Friday, December 30, 2005


Sofi's been biting while nursing for the past few weeks. Our attempts to "punish" the behavior - stop nursing for a while - have been ineffective. Enough's enough: time to wean her.
Since Sofi used to snack on and off all day, this is kind of tough. What we're trying today is everytime she asks for milk (the one sign she knows, and to her it doesn't mean milk-from-a-bottle, it means mommy milk - shame that the one thing she knows how to ask us is going to always be met with denial) we give her food instead. So far, it's been going great, and she's been willing to accept the surrogate. Of course, it's only noon.

Tuesday, December 20, 2005

Learned to dance before I could walk.

Just like the Abba song!

Well, actually, seems like she's learned both more or less at the same time - she was bouncing to the Black Eyed peas (she has rhythm, I swear!) and from there realized she could take little mincing sidesteps...and then some tiny real steps.

We have steps.

Tuesday, December 13, 2005


I expected I'd be getting full nights of sleep by now. Now that it's been more than a year. But I've been going to bed at 11 or 12, and Sofi gets up at 4 or 5, so no. Overall, total, yes, but that break in the middle. And then I have no energy in the mornings.

And sometimes - like now - I stress out. "If I don't get to sleep soon, I'll only get such-and-such hours of sleep!"

Last few mornings, trying to sleep through the 4 AM crying. Gave up this morning. Sofi wins again.

Which is fine, really, co-sleeping in the morning is a pleasant family feeling.

Screw it. Guess I'll get up and write a blog entry.

Wednesday, December 07, 2005

Sofi can't get enough cheese

One thing she likes to do lately is feed us - she'll stuff the cheese in our mouths whether we want it or not...

Thursday, December 01, 2005

One Year

Haven't written in a while. Brain dump:

Sofi is one year old as of 11/27. I should go back and read through the blog archives. Her grandparents (on my side) were down for Thanksgiving and her birthday - and she seems to hate them. She cries when they hold her; she doesn't play the "giving game" with them - in fact, when she gives me something and I hand it to her grandma she'll immediately snatch it back and give it to me again. If I persist in handing the item off to grandma, she'll start to get upset. Hoping this will pass with more exposure. We'll see them again at Christmas.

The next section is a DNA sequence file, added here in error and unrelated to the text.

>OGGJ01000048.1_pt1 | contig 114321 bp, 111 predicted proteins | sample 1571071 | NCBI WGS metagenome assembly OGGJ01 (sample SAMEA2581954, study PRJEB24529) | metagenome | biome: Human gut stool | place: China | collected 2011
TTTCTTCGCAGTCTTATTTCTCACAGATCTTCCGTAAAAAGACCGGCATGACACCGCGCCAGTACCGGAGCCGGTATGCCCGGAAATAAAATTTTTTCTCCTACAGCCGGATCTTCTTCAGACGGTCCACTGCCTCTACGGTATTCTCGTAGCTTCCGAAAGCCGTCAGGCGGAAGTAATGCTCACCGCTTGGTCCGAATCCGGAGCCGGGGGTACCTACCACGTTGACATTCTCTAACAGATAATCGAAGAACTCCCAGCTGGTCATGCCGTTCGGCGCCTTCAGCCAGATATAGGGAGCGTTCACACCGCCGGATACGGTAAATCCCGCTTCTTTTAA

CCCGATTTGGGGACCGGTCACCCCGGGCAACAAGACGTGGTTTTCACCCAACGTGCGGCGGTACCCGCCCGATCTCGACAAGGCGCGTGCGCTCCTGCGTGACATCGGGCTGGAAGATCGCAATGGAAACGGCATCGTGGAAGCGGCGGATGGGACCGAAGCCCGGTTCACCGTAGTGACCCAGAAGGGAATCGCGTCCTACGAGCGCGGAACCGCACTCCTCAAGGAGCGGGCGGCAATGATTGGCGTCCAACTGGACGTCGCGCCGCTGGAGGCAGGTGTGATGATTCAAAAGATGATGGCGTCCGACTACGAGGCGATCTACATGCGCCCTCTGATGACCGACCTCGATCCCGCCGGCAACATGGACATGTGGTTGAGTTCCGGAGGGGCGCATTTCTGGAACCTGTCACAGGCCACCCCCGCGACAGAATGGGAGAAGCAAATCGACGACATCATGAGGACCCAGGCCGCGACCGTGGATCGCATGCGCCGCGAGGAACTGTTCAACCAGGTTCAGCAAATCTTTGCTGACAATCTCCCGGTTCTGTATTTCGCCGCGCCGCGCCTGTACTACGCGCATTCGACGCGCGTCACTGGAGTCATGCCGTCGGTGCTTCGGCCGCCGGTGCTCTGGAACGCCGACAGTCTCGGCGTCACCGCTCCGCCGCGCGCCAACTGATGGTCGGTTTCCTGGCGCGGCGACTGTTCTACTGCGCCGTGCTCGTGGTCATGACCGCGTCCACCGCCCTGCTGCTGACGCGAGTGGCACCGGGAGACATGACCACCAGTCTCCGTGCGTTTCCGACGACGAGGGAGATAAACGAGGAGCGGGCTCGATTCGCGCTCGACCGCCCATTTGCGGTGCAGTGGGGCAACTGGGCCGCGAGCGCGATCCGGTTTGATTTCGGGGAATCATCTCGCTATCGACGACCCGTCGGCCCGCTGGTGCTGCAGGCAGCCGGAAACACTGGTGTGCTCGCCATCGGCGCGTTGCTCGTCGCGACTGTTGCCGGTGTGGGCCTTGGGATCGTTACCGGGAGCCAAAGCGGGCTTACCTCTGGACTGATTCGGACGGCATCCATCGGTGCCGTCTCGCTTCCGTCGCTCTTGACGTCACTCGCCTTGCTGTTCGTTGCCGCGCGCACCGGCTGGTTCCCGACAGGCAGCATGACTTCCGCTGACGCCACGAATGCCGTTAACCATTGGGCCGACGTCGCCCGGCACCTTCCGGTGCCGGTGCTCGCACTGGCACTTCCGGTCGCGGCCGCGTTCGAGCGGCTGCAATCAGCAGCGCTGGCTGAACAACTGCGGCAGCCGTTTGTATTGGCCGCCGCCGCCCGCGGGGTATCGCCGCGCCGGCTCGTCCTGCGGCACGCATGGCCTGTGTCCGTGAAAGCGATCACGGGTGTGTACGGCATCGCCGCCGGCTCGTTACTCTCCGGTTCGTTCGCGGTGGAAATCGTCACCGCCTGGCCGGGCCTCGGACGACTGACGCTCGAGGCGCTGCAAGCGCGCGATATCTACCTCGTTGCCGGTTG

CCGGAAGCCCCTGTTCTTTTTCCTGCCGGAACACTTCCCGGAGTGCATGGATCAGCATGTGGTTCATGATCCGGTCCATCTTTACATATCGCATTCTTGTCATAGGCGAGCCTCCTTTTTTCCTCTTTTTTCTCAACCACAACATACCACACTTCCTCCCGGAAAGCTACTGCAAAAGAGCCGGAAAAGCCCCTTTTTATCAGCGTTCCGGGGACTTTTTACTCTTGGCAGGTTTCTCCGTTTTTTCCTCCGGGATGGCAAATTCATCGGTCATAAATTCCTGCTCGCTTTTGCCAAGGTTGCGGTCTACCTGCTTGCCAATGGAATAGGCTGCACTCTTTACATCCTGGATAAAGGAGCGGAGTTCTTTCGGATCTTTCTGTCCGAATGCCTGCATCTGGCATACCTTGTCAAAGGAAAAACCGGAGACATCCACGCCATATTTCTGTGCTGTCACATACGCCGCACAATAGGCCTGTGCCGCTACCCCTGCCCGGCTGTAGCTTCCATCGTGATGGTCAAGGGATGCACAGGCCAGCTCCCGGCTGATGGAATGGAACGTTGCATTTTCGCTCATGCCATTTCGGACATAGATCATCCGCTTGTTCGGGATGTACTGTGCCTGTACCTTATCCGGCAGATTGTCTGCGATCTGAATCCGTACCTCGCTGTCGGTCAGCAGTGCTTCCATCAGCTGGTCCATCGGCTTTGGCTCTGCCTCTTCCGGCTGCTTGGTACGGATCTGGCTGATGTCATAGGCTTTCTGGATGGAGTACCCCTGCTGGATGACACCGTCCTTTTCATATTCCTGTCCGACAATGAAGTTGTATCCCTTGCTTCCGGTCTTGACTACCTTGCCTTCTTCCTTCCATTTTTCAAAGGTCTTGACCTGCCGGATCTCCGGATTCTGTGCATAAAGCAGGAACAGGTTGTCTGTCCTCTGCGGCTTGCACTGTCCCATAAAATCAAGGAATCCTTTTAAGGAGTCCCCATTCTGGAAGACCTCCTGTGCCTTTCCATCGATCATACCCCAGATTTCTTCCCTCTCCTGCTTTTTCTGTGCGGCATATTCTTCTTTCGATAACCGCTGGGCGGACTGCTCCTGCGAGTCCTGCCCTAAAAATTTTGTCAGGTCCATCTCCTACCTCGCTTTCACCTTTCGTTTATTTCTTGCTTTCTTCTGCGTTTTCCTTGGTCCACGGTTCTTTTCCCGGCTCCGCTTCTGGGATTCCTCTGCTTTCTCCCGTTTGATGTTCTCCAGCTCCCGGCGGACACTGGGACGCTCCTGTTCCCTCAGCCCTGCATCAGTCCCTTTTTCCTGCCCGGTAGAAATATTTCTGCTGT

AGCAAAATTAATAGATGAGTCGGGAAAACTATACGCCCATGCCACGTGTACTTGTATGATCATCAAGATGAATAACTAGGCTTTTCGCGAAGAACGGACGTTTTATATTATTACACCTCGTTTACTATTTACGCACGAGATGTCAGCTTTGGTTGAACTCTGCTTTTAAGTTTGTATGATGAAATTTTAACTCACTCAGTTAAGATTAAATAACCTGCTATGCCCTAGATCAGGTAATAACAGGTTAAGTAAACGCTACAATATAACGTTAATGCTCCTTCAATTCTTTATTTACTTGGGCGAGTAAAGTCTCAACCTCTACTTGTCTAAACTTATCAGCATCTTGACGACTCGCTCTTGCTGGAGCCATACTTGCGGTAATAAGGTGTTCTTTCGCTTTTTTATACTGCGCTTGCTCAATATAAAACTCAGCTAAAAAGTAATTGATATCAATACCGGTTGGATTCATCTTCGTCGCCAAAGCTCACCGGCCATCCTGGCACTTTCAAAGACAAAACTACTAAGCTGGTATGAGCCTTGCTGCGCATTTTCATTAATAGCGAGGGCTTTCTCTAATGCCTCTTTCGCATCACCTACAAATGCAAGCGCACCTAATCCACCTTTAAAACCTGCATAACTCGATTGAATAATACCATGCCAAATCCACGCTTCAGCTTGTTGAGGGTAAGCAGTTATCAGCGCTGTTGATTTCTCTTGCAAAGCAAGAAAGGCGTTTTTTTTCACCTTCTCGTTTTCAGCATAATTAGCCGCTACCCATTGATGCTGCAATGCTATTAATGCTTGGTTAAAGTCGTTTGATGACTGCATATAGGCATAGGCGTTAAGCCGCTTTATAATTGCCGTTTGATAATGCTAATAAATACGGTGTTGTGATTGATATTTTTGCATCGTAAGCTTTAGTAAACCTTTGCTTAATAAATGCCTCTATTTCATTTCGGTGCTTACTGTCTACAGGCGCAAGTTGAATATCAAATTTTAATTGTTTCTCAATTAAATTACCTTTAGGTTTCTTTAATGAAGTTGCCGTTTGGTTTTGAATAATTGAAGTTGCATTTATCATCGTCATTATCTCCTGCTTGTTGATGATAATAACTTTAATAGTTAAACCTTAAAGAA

She's starting to amass a small collection of toys - nothing compared to her cousin, but more than enough. She likes balls and musical instruments. (One toy, where if you put balls in receptacles it plays music, is a real winner.)

She's starting to show some signs of language - she makes the "milk" sign all the time, now - we think she thinks it means "mommy", because that's who she gets when she makes it. Started giving her cow milk yesterday when she made the sign and noooo that's not what she meant. Words I think I've heard her say include "ball", "book", "turkey", "zoo". We've also taught her how to stick out her tongue and say "ah" - recorded some video footage yesterday of her holding a car adapter like a microphone and singing "ah" into it.

Recording video is a pain, by the way. Unlike photography which is more fire-and-forget, with video you've got to download it and edit it and it's a bit much. I'll record video when she's extremely cute but that's about it. I do somewhat regret the purchase of the camcorder.

This morning, when she was trying to put a baby food lid on a yogurt container and getting a little frustrated that it wasn't working, something occurred to me. I always imagined we start out seeing the world as it really is, and as we get older we grow filters and make abstractions and turn the world into symbols. Like, when we're young, instead of seeing "table", we see this brown wooden platform-and-legs shape with a grainy texture. *The Scientist In The Crib* says this isn't the case, but it didn't really hit home until I saw Sofi trying to put the baby food lid on the yogurt container. It seems like, to her, "baby food container" and "yogurt container" are the same - so why can't she take the lid from one and put it on the other? It's like we're born with the abstractions and it's not until we're older that we start noticing refinements. Which is why at first we draw stick figures and it's not until later that we can draw people with thickness and lighting and so on.